Highlights: Kendrick Lamar, ‘DAMN.’


★★★★★

Kendrick Lamar, DAMN. © InterscopeKendrick Lamar delivers his best album yet with ‘DAMN.’  The profane title is the best way to characterize the spirited, deep new project.   

The best way to characterize the new Kendrick Lamar album is to use the title itself – DAMN.  It goes without saying that Kendrick is like a god among MCs, and that any new album he releases is certain to be damn good, but DAMN. is truly extraordinary.  The track list with one-word titles suggests K-Dot is taking a break from the conceptual, opting for more straightforward, accessible album.  That’s not the case in the least.  If anything, DAMN. is the most ambitious, and quite possibly the BEST album from the MC yet.

“DNA.”  

After “BLOOD” kicks off DAMN. with a bang, “DNA” bangs hard from the jump. K-Dot shares the composition of his DNA. Ultimately, lots of things characterize him. He raps in maddening fashion as he lists them. Continually tough as he flaunts his rap supremacy, a bridge divides the song into contrasting parts.  The bridge addresses racism, a topic running rampant in urban music lately.  The second verse is more ferocious, backed by a truly malicious beat.  The wordplay is insane.

“ELEMENT.”

Kendrick Lamar exhibits toughness on “ELEMENT,” starkly contrasting the chill vibes of “YAH.” Edgy, on the first verse, he asserts, “[I’ll] Put the Bible down and go eye for an eye for this shit.”  On the second, he states, “I’m allergic to a b*tch n*gga.” By the end of the third verse, he confronts the change in demeanor:

“… Last LP I tried to lift the black artists / But it’s a difference between black artists and wack artists.”  

The hook captures his approach splendidly:

“If I gotta slap a pussy-ass n*gga, I’ma make it look sexy / If I gotta go hard on a b*tch, I’ma make it look sexy…/ They won’t take me out of my element / Nah, take me out my element.” 

“LOYALTY.”

“LOYALTY.” brings the first notable guest of DAMN., Rihanna. Among things that make “LOYALTY” sensational is manner in which Kendrick Lamar and Rihanna perform the verses. Both combine for the third and fifth verses, as well as the choruses.

“It’s a secret society / All we ask is trust… / All we got is us / Loyalty, loyalty, loyalty.”

Loyalty, indeed, is the central theme. The secret society reference raises eyebrows, though it’s hard to tell if indeed the Illuminati plays a role on DAMN.

“HUMBLE.”

From the jump, promo single “HUMBLE.” is energetic. Kendrick Lamar testifies about his come-up, but he’s not bragging – he’s thankful.  He emphasizes being humble, with a brilliant, gimmicky hook. Possessing numerous meanings, some believe it’s a diss track directed to specific rappers.  Most likely, it’s more transcendent than a cocky rapper.  The best line references cellulite, though it runs deeper than such.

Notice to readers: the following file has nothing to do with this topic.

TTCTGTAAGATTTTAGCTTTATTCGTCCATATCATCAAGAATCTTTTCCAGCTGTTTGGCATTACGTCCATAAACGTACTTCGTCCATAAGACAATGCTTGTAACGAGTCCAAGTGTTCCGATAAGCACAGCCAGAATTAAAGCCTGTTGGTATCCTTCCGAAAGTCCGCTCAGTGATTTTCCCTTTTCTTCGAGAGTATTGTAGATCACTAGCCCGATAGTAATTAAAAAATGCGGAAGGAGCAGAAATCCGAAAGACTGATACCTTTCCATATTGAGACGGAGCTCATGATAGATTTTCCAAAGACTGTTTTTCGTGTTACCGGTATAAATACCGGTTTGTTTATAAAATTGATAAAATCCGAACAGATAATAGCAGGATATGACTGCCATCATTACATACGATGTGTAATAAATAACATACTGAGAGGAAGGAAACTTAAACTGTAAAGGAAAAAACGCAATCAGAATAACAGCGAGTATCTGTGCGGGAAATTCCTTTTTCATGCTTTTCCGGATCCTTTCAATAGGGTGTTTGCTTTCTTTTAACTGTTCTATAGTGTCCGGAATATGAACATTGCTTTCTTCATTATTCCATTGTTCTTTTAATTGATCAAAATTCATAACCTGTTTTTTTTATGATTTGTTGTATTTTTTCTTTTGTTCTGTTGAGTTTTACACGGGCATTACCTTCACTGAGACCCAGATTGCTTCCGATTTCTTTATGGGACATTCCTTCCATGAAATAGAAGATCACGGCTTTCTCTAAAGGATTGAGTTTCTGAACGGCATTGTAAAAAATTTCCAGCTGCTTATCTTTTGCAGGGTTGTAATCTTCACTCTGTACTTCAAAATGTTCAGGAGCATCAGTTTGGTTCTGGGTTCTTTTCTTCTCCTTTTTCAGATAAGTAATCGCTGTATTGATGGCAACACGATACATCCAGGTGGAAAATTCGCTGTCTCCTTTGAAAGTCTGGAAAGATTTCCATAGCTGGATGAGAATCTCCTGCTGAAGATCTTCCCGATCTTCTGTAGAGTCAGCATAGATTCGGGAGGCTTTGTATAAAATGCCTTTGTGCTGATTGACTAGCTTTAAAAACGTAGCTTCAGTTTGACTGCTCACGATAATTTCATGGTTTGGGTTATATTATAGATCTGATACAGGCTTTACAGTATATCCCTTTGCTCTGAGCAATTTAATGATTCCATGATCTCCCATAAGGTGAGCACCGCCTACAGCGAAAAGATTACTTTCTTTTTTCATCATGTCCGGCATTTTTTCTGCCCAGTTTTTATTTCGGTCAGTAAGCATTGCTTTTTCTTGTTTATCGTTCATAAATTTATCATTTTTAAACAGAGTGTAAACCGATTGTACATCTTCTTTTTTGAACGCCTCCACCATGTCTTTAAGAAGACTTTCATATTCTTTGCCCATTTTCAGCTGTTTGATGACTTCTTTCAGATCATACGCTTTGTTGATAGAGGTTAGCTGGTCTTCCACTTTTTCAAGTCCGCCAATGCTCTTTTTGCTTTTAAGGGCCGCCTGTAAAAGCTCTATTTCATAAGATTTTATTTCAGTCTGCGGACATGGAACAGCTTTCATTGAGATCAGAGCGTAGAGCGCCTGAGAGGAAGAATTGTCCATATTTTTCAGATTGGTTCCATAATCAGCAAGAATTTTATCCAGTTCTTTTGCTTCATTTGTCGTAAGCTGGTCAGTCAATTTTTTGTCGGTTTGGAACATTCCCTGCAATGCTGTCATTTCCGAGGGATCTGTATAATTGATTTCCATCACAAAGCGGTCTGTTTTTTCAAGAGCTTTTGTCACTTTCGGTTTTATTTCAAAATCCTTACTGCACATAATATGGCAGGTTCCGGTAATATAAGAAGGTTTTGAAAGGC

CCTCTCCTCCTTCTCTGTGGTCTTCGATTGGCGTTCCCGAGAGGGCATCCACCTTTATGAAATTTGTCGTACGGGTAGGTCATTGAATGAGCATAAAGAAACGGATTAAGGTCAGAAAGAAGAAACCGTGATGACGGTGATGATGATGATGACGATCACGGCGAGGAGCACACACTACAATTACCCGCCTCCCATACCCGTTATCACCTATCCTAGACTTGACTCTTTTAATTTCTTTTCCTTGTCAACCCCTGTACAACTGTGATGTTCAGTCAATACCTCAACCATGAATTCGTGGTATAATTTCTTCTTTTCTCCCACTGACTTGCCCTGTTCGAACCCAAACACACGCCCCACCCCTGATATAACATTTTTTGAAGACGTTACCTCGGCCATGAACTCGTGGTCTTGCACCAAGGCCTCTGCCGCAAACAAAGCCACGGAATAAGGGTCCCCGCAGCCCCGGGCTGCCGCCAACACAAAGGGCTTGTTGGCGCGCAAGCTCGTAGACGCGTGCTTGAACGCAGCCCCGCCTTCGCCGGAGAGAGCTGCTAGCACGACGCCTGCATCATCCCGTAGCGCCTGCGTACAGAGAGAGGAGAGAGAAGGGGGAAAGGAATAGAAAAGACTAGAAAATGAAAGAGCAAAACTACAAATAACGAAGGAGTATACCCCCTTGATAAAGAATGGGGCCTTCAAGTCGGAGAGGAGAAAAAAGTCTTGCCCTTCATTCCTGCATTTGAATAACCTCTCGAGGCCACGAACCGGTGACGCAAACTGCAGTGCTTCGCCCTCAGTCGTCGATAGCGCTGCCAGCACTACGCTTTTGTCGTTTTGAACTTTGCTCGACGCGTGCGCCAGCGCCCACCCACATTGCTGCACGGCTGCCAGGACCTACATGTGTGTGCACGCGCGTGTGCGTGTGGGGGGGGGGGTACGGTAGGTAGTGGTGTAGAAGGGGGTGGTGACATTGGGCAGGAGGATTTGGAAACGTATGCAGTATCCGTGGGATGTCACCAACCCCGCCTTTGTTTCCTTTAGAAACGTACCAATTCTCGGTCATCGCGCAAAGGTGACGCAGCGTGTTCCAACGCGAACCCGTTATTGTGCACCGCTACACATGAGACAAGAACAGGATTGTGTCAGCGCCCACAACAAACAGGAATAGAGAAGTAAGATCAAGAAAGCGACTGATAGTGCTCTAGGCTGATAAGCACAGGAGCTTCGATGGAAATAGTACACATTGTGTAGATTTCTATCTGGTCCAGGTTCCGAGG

“I’m so f*ckin’ sick and tired of the Photoshop / Show me somethin’ natural like afro on Richard Pryor / Show me somethin’ natural like ass with some stretch marks…”

“LUST.”

“LUST” shows how powerful, dangerous, and dirty that lust is.  Kendrick Lamar makes lustfulness sound like the ultimate.  Much of it is sexual, but he expands the scope on the bridge. He also references scripture (James 4:4).  The chorus pads down the religious elements of DAMN.

“I need some water / Somethin’ came over me / Way too high to simmer down / Might as well overheat / Too close to comfort / As blood rush my favorite vein / Heartbeat racin’ like a junkie’s / I just need you to want me…”

“LOVE.” follows, contrasting the filthy “LUST” with sheer beauty.

 “XXX.”

U2 is featured on “XXX.” Continuing to be the master of connection, Lamar relates the harsh conditions of the streets and the country as a whole. The first verse has more of an overt, hip-hop sound, as Kendrick tells the tale of a father who lost of his son because of “insufficient funds.” Kendrick proceeds to adhere to “an eye for an eye,” asserting he’d do the unthinkable if such a thing happened.  The second verse is slower, mellower, greeted by a memorable chorus sung by Bono:

“It’s not a place / This country is to be a sound of drum and bass / You close your eyes to look around.”

K-Dot raps about the state of the union, over a more soulful, urban-rock backdrop.

“Homicidal thoughts; Donald Trump’s in office / We lost Barack and promised to never doubt him again / But is America honest, or do we bask in sin?” 

“DUCKWORTH.”

“DUCKWORTH” concludes the album sensationally.  Musically, there are numerous beat and background changes, which keeps the record captivating.  Beyond that, however, the lyrics are compelling as Kendrick Lamar tells a wild story involving Anthony, Ducky, and ultimately Kendrick Himself.  It ends up being a true story, depicting how Anthony (“Top Dawg”) planned to rob Ducky (Kendrick’s father), a KFC employee.  Ultimately, Top Dawg Entertainment, distributed by Interscope, signed Kendrick Lamar.  

Final Thoughts

What else can be said about DAMN. but damn! Kendrick Lamar has clearly outdone himself, managing to somehow best two hip-hop classics, not to mention a respectable disc of B-Sides.  DAMN. takes several listens to digest and analyze, but once the magic is revealed, it’s clear Kendrick Lamar is one of the most creative and greatest artists of our time.  Come February 2018, maybe he’ll finally walk out of the Grammys holding a Grammy for Album of the Year.

If you’d like to read the full, track-by-track analysis of DAMN., check out the article Kendrick Lamar Delivers His Deepest Album Yet With ‘DAMN.’, published on April 18, 2017 on The Musical Hype.

Gems: “DNA.,” “ELEMENT.,” “LOYATY.,” “HUMBLE.,” “LUST.,” “XXX.,” and “DUCKWORTH.”

Kendrick Lamar • DAMN. • Interscope • Release: 4.14.17
Photo Credit: Interscope
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